Boeing, Malaysia Airlines add Leading-Edge Jeppesen Application to EFB

Travel News Asia 26 September 2005

Boeing and Malaysia Airlines Systems (MAS) have successfully incorporated a new Jeppesen Terminal Charts application to the Class 3 Boeing Electronic Flight Bag (EFB) onboard MAS' two Boeing 777-200ER airplanes. The airline is the first carrier in the Asia Pacific region to use the EFB.

Boeing and its subsidiary, Jeppesen, received operational approval from the U.S. Federal Aviation Administration for the Terminal Charts application. The application is designed for fully integrated Boeing Class 3 Electronic Flight Bags (EFB) and will soon be replacing paper terminal charts on commercial and military aircraft flight decks. MAS received approval from its Principal Operating Inspector to put the new application into service, though it must complete a six-month evaluation period that began in July before it can cease using paper charts on its EFB-equipped airplanes.

The application gives pilots access to Jeppesen's extensive library of more than 40,000 charts for airports around the globe while eliminating the volumes of paper charts once required on the flight deck. These electronic charts give pilots the information they need to take off, land and taxi safely, showing routes, hazards, airport layouts and more. The application allows pilots to switch instantly from one chart to another, for instant viewing of the information they need. Pilots can zoom, pan and select numerous viewing modes, including a night viewing mode that Jeppesen built using human factors-inspired design principals.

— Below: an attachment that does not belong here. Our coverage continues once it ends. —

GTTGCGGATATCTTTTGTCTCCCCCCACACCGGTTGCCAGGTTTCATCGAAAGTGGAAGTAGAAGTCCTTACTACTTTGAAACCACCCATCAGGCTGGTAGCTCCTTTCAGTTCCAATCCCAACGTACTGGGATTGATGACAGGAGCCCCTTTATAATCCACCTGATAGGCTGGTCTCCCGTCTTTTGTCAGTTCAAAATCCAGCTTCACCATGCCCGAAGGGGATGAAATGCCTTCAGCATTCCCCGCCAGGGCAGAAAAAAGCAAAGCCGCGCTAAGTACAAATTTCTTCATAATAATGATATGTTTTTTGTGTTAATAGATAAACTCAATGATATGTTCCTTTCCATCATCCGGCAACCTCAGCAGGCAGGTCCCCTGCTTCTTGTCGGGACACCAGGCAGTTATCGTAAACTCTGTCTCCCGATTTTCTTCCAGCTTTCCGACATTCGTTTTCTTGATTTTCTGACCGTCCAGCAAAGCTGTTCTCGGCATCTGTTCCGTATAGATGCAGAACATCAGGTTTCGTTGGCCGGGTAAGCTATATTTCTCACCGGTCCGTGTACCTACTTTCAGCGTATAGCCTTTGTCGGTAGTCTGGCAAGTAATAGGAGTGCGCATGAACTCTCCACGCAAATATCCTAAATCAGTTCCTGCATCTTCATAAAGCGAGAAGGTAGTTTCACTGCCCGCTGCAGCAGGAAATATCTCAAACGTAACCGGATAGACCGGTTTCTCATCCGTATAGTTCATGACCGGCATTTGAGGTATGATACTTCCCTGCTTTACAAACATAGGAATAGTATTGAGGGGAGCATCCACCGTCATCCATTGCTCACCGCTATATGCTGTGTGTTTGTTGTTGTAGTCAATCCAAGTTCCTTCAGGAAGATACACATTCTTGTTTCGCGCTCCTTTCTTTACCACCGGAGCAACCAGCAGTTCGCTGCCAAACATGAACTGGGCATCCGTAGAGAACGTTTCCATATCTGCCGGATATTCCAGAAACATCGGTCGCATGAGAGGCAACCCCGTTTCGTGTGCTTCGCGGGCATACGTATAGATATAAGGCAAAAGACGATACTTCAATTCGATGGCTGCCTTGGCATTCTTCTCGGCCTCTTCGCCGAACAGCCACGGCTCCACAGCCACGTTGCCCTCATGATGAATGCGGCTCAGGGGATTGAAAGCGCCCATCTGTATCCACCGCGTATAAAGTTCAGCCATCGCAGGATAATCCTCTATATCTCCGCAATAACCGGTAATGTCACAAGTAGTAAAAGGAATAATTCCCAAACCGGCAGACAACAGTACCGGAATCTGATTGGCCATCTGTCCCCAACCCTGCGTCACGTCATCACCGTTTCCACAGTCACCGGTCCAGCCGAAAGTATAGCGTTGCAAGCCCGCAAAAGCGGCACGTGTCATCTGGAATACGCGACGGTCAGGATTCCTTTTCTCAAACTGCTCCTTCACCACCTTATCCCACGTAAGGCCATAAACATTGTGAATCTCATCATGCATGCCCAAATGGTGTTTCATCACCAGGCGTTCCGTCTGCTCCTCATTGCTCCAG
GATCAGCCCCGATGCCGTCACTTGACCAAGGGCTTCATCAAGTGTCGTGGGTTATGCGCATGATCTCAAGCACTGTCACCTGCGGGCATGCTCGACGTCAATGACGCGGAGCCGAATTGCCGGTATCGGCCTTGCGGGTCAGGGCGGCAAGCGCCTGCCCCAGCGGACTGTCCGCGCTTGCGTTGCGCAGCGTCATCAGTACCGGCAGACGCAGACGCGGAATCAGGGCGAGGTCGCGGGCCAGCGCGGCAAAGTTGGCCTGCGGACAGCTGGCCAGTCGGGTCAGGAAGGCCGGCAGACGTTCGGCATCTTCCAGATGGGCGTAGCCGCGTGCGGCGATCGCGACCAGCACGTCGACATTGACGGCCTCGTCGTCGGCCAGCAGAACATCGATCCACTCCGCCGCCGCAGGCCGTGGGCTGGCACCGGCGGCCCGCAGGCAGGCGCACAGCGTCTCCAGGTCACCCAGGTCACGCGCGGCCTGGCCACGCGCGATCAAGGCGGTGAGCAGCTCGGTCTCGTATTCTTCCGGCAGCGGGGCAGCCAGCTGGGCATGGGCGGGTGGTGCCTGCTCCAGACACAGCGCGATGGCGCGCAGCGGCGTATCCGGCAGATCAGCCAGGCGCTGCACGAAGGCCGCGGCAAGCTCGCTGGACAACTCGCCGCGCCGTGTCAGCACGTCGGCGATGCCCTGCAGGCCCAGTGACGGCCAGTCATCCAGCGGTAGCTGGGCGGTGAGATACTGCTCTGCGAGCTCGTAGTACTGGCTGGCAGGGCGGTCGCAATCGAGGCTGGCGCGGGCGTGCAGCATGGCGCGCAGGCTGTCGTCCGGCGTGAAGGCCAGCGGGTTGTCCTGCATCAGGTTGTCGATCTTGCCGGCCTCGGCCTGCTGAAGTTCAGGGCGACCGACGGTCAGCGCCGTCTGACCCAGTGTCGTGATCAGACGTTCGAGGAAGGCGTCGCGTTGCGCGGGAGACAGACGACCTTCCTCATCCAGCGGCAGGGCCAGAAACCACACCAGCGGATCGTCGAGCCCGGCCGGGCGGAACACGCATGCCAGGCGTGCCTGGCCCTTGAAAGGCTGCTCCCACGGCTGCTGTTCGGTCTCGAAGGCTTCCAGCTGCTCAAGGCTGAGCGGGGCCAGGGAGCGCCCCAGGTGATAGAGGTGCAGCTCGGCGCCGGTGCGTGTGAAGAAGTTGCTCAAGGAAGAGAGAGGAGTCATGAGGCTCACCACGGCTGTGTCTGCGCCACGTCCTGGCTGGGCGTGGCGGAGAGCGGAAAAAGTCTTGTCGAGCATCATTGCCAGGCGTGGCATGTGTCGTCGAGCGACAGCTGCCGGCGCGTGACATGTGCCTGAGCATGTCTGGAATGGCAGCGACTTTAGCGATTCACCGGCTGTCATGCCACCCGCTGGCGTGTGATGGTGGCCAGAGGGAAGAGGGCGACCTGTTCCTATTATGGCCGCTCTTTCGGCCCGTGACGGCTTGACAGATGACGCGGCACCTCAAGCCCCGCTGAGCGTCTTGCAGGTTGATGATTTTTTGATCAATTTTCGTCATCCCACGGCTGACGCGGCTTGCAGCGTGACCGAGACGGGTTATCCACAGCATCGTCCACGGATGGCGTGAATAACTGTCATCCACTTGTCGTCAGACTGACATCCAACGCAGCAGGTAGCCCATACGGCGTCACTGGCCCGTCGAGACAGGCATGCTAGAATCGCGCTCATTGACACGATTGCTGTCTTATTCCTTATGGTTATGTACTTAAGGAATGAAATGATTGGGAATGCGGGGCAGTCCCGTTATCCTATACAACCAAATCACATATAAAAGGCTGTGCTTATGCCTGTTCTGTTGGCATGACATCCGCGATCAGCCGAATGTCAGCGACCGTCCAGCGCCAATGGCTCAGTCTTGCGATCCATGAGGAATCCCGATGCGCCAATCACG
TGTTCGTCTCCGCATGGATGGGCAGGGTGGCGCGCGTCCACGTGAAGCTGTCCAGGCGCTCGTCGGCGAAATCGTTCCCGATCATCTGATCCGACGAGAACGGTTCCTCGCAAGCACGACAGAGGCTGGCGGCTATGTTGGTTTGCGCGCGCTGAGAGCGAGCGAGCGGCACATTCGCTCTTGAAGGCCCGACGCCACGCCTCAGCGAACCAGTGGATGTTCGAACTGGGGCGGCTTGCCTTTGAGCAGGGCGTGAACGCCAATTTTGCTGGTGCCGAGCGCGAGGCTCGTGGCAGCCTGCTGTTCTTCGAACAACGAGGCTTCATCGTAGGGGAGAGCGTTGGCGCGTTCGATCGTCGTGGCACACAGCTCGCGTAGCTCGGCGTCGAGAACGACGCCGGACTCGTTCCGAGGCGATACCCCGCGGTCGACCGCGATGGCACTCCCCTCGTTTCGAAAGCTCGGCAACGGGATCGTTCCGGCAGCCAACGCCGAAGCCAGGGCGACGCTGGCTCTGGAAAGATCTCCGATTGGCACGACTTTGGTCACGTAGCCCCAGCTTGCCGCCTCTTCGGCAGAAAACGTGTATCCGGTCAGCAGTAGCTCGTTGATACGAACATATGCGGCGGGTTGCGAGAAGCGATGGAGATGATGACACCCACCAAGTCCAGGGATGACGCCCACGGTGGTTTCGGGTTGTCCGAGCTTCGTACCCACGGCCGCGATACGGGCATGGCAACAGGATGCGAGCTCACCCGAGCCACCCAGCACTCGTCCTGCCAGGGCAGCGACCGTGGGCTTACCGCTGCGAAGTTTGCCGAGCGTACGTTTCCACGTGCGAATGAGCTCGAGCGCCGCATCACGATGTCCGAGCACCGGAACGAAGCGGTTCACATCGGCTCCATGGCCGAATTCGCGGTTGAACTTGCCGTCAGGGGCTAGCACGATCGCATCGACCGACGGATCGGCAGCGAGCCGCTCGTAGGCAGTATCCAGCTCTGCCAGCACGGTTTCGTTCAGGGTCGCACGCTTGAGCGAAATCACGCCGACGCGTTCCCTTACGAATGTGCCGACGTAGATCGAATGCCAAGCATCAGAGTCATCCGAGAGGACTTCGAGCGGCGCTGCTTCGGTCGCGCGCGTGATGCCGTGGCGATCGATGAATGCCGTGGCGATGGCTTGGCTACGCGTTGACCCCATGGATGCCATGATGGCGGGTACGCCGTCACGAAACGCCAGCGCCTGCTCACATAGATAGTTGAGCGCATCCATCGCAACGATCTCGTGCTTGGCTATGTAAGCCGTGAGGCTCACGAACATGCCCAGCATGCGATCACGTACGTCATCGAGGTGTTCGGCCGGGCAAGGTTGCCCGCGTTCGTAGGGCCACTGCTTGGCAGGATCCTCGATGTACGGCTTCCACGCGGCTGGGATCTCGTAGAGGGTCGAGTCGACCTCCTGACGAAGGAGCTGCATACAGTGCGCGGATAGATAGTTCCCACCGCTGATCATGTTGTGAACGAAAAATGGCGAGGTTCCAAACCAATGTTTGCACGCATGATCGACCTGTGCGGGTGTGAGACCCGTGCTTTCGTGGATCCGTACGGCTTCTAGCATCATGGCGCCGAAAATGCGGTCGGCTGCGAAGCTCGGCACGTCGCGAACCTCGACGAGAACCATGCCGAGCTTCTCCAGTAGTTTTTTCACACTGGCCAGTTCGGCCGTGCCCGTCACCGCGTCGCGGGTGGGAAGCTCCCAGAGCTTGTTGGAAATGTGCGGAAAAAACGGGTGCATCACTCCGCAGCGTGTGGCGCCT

"The introduction of the new Terminal Charts application into service on our Boeing EFB is timely, as we are upgrading our product and services to provide a new flight experience for our customers. This innovation enables optimum management of flight data by our operating crew for that new flight experience to our customers as well as increased cost savings for the airline," said Dato' Captain Nawawi Awang, Senior General Manager, Flight Operations, Malaysia Airlines. "Working with Boeing and Jeppesen, we will use the system towards more efficiency, eventually eliminating paper terminal charts. After using the system successfully for the past two months, we're confident we'll reach our goal soon."

The EFB Class 3 architecture has two flight deckmounted display units (DU) and two electronic units (EU) mounted in the main equipment bay. The EUs provide the display to the DUs, which show the selected applications, allow transfer of display between the two DUs (so flight crew members can view each other's display), and control unit brightness. The open architecture of the EFB Class 3 system allows airlines (or third-party suppliers) to develop software for the Microsoft Windows processor using a software development kit provided by Boeing and Jeppesen. The software development kit will include application programming interfaces that will provide access to onboard communications and the flight deck printer.

This modular, integrated hardware and software package calculates performance figures, displays charts, improves taxi positional awareness, provides video flight deck entry surveillance, and allows electronic access to documents. The EFB helps airlines realize flight operations and maintenance cost savings, improved safety, and enhanced access to digital documents and configuration control.

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